Also the performance difference should scale with more demanding games. So with a new enough game the user may be looking at 25 fps vs the 30fps they should be getting OR 50fps vs 60 fps, both of which are noticeable differences.

        • by Sir_Sri (199544) on Thursday September 13, 2012 @03:10PM (#41326635)

          In the L4D2 natively on linux comments pointed out the basic problem with this assertion.

          Functions have some overhead and efficiency. A function that has a minimum execution of 4ms will effectively cap your FPS at 250, some other API might have a minimum execution of 2ms, which caps at 500. But at the 60FPS range they can both be the same, or the performance could reverse, the 4ms function could scale much better than the 2ms function for example. Also, because no one really thinks too seriously about FPS in the range of 150+ a lot of weird shit can happen that won't effect normal use.

          That said, you're right, who wants to have to buy a 50 or 100 dollar more expensive video card for the same performance? New games especially try and push the limits of the hardware, and you're just not going to get 300 FPS on Guild Wars 2, Borderlands 2 or Call of Duty 2 or with lots of details turned on using affordable hardware today. L4D2 is basically based on a 4 year old engine that aims to be fast on mid range machines. But getting 15 fps or even a steady 40 or 50 FPS with 15 in the marginal cases of major effects on screen can really hurt the experience. Obviously the next generation of consoles is going to raise the bar a step further.

        • by jedidiah (1196)

          > Also the performance difference should scale with more demanding games. ...which have squat to do with the Window Manager.

          This is angels dancing on the head of a pin.

          If my BD decodes aren't impacted and my games get good FPS numbers and my apps aren't any more sluggish then I don't care.

      • Re: (Score:3, Interesting)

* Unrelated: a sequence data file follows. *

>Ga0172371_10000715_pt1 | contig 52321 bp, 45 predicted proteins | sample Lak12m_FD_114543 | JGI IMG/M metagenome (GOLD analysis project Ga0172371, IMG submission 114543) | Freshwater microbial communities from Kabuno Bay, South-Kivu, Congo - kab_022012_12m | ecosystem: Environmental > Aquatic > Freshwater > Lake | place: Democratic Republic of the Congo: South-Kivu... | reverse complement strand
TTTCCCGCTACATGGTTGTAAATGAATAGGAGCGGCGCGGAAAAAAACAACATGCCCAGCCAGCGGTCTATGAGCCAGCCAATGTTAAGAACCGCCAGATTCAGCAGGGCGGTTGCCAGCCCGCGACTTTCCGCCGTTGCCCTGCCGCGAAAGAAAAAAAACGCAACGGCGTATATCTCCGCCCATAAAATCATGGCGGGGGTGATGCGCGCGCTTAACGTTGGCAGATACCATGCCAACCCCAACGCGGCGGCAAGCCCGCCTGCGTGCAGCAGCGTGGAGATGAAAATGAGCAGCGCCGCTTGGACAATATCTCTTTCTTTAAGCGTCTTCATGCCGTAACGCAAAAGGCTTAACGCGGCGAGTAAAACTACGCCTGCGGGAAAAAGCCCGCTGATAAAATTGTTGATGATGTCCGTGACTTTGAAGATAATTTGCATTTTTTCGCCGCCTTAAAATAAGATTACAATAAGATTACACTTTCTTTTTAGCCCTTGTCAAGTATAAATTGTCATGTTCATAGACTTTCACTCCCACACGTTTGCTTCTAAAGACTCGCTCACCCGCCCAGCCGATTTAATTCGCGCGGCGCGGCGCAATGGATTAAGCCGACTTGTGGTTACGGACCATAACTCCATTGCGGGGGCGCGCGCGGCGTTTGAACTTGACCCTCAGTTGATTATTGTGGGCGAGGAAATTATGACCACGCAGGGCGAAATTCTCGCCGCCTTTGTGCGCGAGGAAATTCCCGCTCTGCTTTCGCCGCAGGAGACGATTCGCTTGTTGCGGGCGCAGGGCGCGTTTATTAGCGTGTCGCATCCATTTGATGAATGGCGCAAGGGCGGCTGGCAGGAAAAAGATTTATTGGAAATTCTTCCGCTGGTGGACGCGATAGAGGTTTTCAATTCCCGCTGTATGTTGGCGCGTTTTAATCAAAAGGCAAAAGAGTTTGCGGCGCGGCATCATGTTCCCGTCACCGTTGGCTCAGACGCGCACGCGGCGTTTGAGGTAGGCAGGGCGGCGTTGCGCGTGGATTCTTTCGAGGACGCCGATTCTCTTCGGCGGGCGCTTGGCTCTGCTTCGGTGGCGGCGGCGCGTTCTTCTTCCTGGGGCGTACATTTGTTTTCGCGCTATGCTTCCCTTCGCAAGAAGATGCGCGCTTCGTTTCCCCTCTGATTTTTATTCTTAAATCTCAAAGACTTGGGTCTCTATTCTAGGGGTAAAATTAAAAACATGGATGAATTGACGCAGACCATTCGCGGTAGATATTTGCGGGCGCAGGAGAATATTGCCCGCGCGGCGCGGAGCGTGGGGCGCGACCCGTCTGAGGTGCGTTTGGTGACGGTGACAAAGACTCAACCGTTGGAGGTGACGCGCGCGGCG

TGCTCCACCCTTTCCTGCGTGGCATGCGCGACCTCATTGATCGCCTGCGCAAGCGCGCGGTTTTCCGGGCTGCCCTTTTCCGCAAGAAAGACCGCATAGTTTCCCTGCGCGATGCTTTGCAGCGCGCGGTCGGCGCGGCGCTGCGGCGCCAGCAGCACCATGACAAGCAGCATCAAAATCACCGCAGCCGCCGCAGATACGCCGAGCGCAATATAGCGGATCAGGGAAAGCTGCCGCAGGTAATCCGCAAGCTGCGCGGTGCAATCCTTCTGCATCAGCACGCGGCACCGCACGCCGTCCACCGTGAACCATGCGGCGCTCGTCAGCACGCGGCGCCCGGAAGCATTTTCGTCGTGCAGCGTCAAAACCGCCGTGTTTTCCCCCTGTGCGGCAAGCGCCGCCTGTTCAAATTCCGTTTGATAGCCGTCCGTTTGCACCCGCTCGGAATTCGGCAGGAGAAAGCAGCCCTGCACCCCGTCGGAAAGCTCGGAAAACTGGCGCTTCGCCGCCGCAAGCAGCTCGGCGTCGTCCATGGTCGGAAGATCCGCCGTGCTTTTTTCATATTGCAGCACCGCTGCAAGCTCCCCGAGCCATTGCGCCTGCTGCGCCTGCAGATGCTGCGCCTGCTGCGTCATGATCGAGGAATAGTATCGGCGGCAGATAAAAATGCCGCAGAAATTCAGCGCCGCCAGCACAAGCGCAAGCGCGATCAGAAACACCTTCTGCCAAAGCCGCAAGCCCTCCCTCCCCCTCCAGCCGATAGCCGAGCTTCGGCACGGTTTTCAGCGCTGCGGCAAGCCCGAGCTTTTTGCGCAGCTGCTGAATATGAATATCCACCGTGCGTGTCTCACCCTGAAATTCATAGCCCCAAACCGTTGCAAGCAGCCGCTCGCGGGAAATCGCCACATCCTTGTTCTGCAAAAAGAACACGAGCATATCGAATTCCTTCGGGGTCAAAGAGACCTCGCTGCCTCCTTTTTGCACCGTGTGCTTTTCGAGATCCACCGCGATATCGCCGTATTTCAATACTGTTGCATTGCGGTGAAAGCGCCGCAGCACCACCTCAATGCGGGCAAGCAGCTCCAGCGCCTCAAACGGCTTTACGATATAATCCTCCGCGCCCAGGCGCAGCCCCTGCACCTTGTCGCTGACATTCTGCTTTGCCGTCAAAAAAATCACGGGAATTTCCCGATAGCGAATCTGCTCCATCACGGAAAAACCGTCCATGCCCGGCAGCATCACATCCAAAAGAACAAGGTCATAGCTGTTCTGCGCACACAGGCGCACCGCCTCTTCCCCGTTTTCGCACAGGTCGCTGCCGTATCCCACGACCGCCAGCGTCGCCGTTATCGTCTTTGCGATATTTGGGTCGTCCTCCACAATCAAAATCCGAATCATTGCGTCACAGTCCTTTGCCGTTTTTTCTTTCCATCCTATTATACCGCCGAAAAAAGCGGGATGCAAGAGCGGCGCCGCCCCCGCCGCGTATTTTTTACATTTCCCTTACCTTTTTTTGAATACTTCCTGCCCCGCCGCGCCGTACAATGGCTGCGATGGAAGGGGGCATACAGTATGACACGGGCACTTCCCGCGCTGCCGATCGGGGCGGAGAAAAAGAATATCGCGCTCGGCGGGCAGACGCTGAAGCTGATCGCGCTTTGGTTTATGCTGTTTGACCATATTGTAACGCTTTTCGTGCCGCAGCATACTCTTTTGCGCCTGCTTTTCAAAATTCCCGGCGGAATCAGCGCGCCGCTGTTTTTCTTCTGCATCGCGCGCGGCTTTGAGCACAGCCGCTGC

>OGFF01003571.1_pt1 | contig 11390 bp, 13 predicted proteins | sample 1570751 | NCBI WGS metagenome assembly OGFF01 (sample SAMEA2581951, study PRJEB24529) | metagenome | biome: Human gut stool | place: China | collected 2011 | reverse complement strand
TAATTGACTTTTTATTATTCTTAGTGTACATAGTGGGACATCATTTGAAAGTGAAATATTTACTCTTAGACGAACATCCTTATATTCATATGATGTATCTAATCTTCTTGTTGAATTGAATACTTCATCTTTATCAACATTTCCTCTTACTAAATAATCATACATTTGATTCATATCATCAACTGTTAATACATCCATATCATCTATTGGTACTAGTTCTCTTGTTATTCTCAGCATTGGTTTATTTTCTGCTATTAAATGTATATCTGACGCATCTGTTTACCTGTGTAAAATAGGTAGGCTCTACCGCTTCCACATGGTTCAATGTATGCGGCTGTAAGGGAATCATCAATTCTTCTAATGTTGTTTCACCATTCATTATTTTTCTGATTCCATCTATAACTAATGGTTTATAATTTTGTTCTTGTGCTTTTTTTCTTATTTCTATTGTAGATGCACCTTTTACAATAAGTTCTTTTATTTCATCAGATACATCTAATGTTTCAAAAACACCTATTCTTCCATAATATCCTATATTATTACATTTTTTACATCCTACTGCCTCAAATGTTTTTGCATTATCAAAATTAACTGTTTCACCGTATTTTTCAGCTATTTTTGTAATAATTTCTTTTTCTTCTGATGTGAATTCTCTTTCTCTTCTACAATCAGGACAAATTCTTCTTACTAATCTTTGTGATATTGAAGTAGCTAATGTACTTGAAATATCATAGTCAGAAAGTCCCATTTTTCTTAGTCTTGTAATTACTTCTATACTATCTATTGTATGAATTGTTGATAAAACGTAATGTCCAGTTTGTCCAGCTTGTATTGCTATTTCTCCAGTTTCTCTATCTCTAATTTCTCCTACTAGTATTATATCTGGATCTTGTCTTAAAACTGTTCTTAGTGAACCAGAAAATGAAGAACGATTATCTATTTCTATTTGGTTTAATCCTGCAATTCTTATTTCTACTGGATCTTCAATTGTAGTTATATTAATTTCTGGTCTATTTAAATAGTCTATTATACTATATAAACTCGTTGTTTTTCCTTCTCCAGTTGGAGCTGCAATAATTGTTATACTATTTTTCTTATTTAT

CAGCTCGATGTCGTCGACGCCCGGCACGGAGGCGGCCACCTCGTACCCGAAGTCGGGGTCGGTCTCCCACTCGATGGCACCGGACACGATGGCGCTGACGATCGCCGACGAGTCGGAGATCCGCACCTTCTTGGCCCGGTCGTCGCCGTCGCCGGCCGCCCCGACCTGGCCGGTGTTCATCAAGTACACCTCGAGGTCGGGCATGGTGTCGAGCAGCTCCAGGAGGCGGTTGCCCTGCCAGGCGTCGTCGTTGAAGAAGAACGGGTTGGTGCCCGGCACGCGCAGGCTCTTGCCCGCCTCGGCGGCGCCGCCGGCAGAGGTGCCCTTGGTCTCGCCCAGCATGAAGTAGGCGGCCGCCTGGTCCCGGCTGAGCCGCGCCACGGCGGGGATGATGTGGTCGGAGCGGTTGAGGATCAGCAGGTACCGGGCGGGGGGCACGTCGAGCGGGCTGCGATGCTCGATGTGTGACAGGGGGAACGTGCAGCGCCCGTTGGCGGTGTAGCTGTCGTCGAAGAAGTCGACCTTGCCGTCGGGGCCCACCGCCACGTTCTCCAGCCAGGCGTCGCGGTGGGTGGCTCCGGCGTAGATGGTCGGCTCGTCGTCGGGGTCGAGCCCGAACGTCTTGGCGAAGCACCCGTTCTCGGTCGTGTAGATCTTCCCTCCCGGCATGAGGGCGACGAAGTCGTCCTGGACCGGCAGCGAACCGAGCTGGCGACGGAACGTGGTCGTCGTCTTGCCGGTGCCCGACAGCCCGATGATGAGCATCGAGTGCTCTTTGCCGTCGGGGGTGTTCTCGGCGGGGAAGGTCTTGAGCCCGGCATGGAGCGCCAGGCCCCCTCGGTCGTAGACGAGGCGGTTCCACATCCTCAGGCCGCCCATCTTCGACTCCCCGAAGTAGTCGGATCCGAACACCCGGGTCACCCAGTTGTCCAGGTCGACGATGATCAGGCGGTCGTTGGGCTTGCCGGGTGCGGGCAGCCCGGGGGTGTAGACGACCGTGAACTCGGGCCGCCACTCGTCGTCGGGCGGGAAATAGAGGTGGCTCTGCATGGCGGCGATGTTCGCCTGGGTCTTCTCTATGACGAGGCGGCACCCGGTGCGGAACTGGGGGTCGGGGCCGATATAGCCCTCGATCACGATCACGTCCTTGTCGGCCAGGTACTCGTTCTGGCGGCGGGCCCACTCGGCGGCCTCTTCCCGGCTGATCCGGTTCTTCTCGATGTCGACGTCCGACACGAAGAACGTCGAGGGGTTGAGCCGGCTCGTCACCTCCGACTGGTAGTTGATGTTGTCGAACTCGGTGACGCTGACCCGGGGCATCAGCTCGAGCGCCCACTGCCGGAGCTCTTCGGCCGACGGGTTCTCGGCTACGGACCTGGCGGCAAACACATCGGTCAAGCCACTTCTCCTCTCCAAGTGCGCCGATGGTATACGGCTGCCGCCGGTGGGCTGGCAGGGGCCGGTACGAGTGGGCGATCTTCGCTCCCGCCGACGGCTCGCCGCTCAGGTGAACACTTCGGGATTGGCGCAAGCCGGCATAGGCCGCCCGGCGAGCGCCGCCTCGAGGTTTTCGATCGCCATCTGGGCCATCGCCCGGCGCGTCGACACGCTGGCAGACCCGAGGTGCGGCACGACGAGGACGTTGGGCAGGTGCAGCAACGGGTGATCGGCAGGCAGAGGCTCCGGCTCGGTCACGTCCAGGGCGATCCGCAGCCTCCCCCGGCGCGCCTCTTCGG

by Sheik Yerbouti (96423)

        Actually it's quite noticeable in real world use. I just tried out Ubuntu 12.0.4 on a 12 inch netbook Asus 1201N with Nvidia ION graphics. It was all but unusable with Unity and had been running Windows 7 fine. I put Xubunutu on and it is much better. They quite simply and thoroughly screwed the pooch with Unity. It's pretty bad and this insistence that the Unity bar not be moved is insane when you can move the taskbar in Windows and the dock in OS X . It's a design choice that is antithetical to the commun

    • by Hatta (162192) on Thursday September 13, 2012 @01:24PM (#41325623) Journal

      This is a problem with Ubuntu on the desktop, not Linux. Install Debian and whatever window manager you want and you have a perfectly useable Linux desktop.

      • by lister king of smeg (2481612) on Thursday September 13, 2012 @01:47PM (#41325829)

        ubuntu is fine one you rip out unity. Kubuntu, Xubuntu, Lubuntu, Ubuntu with mate desktop, all work great just because unity and gnome are a flaming pile doesn't make the rest bad. apt-get purge unity && apt-get install anything-else(except gnome3) problem solved.

        • by horza (87255)

          Or you can use Unity for day to day use, then switch to Kubuntu/Xubuntu when you want optimum GPU performance across multiple nvidia cards. KDE could be the alternative to Win32 for gaming.

          Phillip.

          • by Anne Thwacks (531696) on Thursday September 13, 2012 @03:20PM (#41326737)
            You may be able to use Unity. I have yet to find anyone else that can. I have installed it for about 12 users now, and none of them was able to use it for more than 10 minutes*.

            All are perfectly happy with Gnome-shell (I am not, but that is different story).

            *The essential problem is that hierarchical text menu structures work. Unrecognisable icons are completely unintelligeable and non-intuitive. Things like the Ubuntu Software Centre take huge amounts of screen space - making it very difficult to find anything - worse (horrifically worse) this particular evil beast has masses of animated crap at the top, needlessly eating your bandwidth and processing power.

            • by Galestar (1473827) on Thursday September 13, 2012 @03:35PM (#41326931)
              Say what you want about it, call me a shill, whatever. I actually like Unity.
            • by horza (87255)